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Please begin with an informative title:

Usually when someone says the word "bank robbery" you think of a person stealing money from the bank. I'm sure when the police got my call, they didn't expect that the crime in question was a bank stealing money from a person.


You must enter an Intro for your Diary Entry between 300 and 1150 characters long (that's approximately 50-175 words without any html or formatting markup).

I have been banking with HSBC for 14 years. For the first few it was Marine Midland, but they changed the name when they switched operations from Hong Kong to the UK. The funny thing is I really wanted to keep banking with HSBC; it just seems that they didn't want to keep banking with me.

My account was sold to First Niagara. The nearest branch is so far away that I don't even know where the nearest branch is. Everything within my reach is and will remain an HSBC bank. I called to keep my account. I emailed. I sent a letter. I even visited a branch office--the latter was where I finally apparently went through the "proper" process to keep my account. I confirmed it via phone call that my account would stay with HSBC after receiving literature in the mail to the contrary.

Yesterday, I got a very, very disturbing piece of mail. A pin number. MY pin number. HSBC had given my pin number out to someone else. This isn't a very secure or trustworthy procedure for a bank, so I was concerned. I called them up. I was put on hold.

I realized I wasn't so far from an HSBC branch, so I walked in. I didn't wait in line; I just went to an open cube and demanded to know why they felt like sharing my private account information with someone else. It appears despite our conversations and their assurances, my account was sold anyway.

I was (of course) angry. This is my money. I worked hard for it. I demanded they close my account. I asked for my money back.

They threatened to call security. I told them I'd call the cops.

The conversation with dispatch was interesting. They asked me what crime I wanted to report. I asked, "bank fraud? The bank won't give me my money; I really don't know who else to call." I had actually tried calling the SEC and FTC first--both weren't open yet. They were treating this as though the bank stole money from me, which is (in essence) what they were doing. They said they'd send an officer.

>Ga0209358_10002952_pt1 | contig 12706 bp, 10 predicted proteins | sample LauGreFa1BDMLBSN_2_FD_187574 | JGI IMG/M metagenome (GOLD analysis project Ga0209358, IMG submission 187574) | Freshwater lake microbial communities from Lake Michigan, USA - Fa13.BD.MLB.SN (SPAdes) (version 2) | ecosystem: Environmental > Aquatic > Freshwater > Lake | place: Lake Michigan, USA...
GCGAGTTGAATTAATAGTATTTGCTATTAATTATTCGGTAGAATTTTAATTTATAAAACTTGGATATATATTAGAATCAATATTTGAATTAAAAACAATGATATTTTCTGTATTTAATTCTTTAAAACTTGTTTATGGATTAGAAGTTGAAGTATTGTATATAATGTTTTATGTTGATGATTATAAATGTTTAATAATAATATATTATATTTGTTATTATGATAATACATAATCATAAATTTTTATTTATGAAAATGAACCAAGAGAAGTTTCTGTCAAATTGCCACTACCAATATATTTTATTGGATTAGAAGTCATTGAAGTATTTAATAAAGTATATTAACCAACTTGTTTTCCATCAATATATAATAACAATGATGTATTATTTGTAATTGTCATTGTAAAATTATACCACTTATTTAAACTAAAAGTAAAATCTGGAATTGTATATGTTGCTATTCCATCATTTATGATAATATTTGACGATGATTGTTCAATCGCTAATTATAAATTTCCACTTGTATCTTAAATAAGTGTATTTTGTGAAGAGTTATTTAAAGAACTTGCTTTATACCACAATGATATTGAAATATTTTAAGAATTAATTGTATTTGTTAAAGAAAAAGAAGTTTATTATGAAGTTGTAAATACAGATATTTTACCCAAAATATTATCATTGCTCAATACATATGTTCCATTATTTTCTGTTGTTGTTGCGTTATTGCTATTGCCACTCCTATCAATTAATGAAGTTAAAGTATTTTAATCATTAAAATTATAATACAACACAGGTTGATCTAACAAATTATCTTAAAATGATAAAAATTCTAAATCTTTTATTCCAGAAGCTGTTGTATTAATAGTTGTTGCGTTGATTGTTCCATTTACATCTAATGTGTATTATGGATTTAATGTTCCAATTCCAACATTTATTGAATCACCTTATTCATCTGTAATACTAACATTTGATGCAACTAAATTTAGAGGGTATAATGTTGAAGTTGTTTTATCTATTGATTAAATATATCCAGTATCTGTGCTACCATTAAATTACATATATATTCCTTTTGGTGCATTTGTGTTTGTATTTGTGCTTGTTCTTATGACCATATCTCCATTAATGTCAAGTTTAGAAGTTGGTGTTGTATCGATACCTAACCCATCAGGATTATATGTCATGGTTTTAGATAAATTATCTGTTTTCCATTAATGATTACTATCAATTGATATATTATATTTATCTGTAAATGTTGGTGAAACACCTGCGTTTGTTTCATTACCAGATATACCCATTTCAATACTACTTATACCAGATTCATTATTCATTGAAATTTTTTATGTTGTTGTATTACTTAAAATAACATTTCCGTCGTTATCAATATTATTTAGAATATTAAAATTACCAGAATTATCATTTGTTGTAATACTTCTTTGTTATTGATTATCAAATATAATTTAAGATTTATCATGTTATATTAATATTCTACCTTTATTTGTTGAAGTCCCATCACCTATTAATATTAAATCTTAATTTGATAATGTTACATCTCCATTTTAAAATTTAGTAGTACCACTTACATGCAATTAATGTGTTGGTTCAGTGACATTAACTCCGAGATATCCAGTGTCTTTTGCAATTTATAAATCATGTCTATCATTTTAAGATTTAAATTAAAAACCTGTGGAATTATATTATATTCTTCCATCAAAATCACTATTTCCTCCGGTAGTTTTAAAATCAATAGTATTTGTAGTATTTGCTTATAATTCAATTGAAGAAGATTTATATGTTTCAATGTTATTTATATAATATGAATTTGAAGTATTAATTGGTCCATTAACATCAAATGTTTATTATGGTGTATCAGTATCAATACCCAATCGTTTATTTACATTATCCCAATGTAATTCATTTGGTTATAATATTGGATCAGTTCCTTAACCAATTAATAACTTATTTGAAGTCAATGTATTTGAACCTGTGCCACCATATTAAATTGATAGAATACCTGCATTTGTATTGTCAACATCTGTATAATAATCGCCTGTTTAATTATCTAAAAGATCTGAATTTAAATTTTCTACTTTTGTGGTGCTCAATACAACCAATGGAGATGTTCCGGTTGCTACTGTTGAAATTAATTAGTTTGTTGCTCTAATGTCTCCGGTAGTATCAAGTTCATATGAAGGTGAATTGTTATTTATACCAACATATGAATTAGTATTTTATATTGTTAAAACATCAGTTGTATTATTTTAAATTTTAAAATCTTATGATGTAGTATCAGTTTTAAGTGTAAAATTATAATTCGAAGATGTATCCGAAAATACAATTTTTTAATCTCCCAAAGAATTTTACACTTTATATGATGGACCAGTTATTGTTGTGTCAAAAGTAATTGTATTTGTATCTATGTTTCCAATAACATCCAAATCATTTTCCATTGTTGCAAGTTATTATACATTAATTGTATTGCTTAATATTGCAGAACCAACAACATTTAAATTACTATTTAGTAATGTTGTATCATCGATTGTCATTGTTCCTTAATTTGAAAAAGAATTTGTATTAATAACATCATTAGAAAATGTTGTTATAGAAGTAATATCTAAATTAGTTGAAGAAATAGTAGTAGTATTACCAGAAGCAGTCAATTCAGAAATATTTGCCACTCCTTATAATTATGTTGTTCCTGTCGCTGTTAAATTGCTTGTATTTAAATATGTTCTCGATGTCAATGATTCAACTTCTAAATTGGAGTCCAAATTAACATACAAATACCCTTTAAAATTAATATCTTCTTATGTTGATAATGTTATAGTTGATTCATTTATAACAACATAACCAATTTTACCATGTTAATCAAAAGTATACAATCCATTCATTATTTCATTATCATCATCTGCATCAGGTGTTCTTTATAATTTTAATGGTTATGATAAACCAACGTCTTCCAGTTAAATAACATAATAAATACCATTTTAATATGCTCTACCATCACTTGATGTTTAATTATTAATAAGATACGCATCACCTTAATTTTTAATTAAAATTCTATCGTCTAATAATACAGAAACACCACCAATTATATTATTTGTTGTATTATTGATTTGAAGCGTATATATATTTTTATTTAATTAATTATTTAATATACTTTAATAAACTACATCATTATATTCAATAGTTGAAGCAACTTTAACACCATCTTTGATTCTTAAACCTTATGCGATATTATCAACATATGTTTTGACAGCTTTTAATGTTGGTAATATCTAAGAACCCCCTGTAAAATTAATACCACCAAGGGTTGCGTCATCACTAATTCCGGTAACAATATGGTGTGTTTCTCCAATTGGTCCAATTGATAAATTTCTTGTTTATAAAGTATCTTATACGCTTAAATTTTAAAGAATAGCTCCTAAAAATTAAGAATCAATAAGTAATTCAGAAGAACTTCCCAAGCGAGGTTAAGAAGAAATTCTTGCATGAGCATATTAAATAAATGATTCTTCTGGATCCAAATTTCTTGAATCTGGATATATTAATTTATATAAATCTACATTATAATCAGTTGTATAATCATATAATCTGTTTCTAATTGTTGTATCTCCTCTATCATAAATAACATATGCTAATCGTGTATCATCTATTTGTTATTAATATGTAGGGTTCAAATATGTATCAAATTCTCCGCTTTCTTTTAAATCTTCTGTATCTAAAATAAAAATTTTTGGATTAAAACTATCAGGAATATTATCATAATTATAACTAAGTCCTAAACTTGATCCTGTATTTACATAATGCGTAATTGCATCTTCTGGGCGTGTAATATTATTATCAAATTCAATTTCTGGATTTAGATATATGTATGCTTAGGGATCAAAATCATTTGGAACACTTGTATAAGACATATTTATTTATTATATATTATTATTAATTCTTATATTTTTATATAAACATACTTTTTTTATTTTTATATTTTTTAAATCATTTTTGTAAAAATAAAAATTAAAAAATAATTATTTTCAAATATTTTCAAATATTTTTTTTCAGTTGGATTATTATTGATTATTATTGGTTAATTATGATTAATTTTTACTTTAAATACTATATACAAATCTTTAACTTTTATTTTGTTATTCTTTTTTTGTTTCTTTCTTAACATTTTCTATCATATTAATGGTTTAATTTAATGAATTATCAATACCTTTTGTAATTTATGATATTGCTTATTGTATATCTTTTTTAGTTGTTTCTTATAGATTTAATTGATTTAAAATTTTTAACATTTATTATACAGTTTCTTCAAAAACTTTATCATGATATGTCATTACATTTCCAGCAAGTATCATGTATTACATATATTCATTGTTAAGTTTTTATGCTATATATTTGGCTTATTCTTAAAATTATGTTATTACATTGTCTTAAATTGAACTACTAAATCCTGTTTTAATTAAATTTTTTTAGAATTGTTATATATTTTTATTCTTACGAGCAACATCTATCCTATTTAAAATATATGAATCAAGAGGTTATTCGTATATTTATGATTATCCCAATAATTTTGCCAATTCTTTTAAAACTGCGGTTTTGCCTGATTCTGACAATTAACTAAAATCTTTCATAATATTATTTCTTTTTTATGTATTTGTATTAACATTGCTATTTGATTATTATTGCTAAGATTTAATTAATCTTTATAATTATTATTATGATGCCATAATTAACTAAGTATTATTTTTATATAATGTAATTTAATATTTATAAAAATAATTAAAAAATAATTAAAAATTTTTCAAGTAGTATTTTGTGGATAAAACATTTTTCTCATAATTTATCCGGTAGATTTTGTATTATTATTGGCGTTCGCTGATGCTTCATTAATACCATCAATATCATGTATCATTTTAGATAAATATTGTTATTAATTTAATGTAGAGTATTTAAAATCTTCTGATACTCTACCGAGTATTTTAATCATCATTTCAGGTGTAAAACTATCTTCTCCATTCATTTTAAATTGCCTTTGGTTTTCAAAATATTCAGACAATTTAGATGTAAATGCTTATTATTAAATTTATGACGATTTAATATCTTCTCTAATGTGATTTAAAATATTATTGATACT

A funny thing happened after making this call; the bank actually started to work. Before it was "we can't do that; we don't control your account anymore." Suddenly, they were more accommodating. After calling the police, the mood changed. They were now able to magically start the process of closing my account (something they claimed they weren't able to do just before I called).

The police arrived. I raised my hand that I was the one who called them. They asked if everything was alright. I told them things changed when I called the police; that they were now willing to give me my money. I thanked them immensely for coming. I'm not sure they understood how helpful they actually were. It wasn't the fact that they actually came that was helpful; it was the fact that they were even willing to come.

I suddenly didn't feel like a helpless 99%er against the 1% banking industry. It felt nice to have the NYPD treat this as they would any other time a robbery happens. It's probably only the second time I have felt the NYPD motto "courtesy, professionalism, respect" come through loud and clear. I felt like with all the wrong-headed stuff that the NYPD have been involved in, that this was an instance of doing something right. So I offer my thanks to the NYPD.

Extended (Optional)

Originally posted to Poingly on Tue May 22, 2012 at 07:59 AM PDT.

Also republished by Occupy Wall Street and Community Spotlight.

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